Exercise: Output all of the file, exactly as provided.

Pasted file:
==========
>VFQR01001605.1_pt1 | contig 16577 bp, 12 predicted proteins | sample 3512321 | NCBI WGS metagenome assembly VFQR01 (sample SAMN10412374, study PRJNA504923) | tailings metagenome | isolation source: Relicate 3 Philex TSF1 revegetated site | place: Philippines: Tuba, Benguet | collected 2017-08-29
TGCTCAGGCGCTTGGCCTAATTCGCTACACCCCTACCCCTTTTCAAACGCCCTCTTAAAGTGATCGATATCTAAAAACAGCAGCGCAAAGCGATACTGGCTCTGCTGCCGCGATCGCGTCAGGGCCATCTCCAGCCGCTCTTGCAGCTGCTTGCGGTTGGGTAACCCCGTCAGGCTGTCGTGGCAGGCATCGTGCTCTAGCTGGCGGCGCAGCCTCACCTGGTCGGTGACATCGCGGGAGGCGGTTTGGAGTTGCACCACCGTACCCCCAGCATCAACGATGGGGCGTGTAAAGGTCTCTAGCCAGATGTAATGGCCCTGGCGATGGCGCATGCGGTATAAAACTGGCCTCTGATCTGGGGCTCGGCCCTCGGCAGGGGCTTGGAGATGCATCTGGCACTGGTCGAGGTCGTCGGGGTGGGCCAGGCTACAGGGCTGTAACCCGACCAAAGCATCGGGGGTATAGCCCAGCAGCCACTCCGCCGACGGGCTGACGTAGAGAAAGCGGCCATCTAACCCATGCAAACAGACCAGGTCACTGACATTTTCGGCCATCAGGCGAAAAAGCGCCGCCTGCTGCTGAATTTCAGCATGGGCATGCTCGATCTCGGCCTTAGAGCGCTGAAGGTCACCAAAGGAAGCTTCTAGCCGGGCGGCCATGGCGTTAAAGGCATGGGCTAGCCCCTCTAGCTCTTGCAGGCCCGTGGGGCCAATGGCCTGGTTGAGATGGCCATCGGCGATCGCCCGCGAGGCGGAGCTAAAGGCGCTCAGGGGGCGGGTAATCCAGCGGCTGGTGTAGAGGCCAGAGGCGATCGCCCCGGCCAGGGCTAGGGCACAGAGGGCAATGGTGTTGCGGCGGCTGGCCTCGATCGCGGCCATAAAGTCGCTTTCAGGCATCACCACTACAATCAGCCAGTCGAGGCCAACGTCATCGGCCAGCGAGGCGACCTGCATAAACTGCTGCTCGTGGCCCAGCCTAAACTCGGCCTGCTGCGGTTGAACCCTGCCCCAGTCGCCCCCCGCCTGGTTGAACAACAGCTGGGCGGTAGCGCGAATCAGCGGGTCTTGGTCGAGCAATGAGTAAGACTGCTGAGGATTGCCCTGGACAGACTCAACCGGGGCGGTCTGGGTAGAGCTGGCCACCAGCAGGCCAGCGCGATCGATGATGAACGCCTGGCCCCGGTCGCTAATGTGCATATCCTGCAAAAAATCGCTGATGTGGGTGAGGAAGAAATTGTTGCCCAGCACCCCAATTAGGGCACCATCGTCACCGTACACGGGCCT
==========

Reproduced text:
>VFQR01001605.1_pt1 | contig 16577 bp, 12 predicted proteins | sample 3512321 | NCBI WGS metagenome assembly VFQR01 (sample SAMN10412374, study PRJNA504923) | tailings metagenome | isolation source: Relicate 3 Philex TSF1 revegetated site | place: Philippines: Tuba, Benguet | collected 2017-08-29
TGCTCAGGCGCTTGGCCTAATTCGCTACACCCCTACCCCTTTTCAAACGCCCTCTTAAAGTGATCGATATCTAAAAACAGCAGCGCAAAGCGATACTGGCTCTGCTGCCGCGATCGCGTCAGGGCCATCTCCAGCCGCTCTTGCAGCTGCTTGCGGTTGGGTAACCCCGTCAGGCTGTCGTGGCAGGCATCGTGCTCTAGCTGGCGGCGCAGCCTCACCTGGTCGGTGACATCGCGGGAGGCGGTTTGGAGTTGCACCACCGTACCCCCAGCATCAACGATGGGGCGTGTAAAGGTCTCTAGCCAGATGTAATGGCCCTGGCGATGGCGCATGCGGTATAAAACTGGCCTCTGATCTGGGGCTCGGCCCTCGGCAGGGGCTTGGAGATGCATCTGGCACTGGTCGAGGTCGTCGGGGTGGGCCAGGCTACAGGGCTGTAACCCGACCAAAGCATCGGGGGTATAGCCCAGCAGCCACTCCGCCGACGGGCTGACGTAGAGAAAGCGGCCATCTAACCCATGCAAACAGACCAGGTCACTGACATTTTCGGCCATCAGGCGAAAAAGCGCCGCCTGCTGCTGAATTTCAGCATGGGCATGCTCGATCTCGGCCTTAGAGCGCTGAAGGTCACCAAAGGAAGCTTCTAGCCGGGCGGCCATGGCGTTAAAGGCATGGGCTAGCCCCTCTAGCTCTTGCAGGCCCGTGGGGCCAATGGCCTGGTTGAGATGGCCATCGGCGATCGCCCGCGAGGCGGAGCTAAAGGCGCTCAGGGGGCGGGTAATCCAGCGGCTGGTGTAGAGGCCAGAGGCGATCGCCCCGGCCAGGGCTAGGGCACAGAGGGCAATGGTGTTGCGGCGGCTGGCCTCGATCGCGGCCATAAAGTCGCTTTCAGGCATCACCACTACAATCAGCCAGTCGAGGCCAACGTCATCGGCCAGCGAGGCGACCTGCATAAACTGCTGCTCGTGGCCCAGCCTAAACTCGGCCTGCTGCGGTTGAACCCTGCCCCAGTCGCCCCCCGCCTGGTTGAACAACAGCTGGGCGGTAGCGCGAATCAGCGGGTCTTGGTCGAGCAATGAGTAAGACTGCTGAGGATTGCCCTGGACAGACTCAACCGGGGCGGTCTGGGTAGAGCTGGCCACCAGCAGGCCAGCGCGATCGATGATGAACGCCTGGCCCCGGTCGCTAATGTGCATATCCTGCAAAAAATCGCTGATGTGGGTGAGGAAGAAATTGTTGCCCAGCACCCCAATTAGGGCACCATCGTCACCGTACACGGGCCT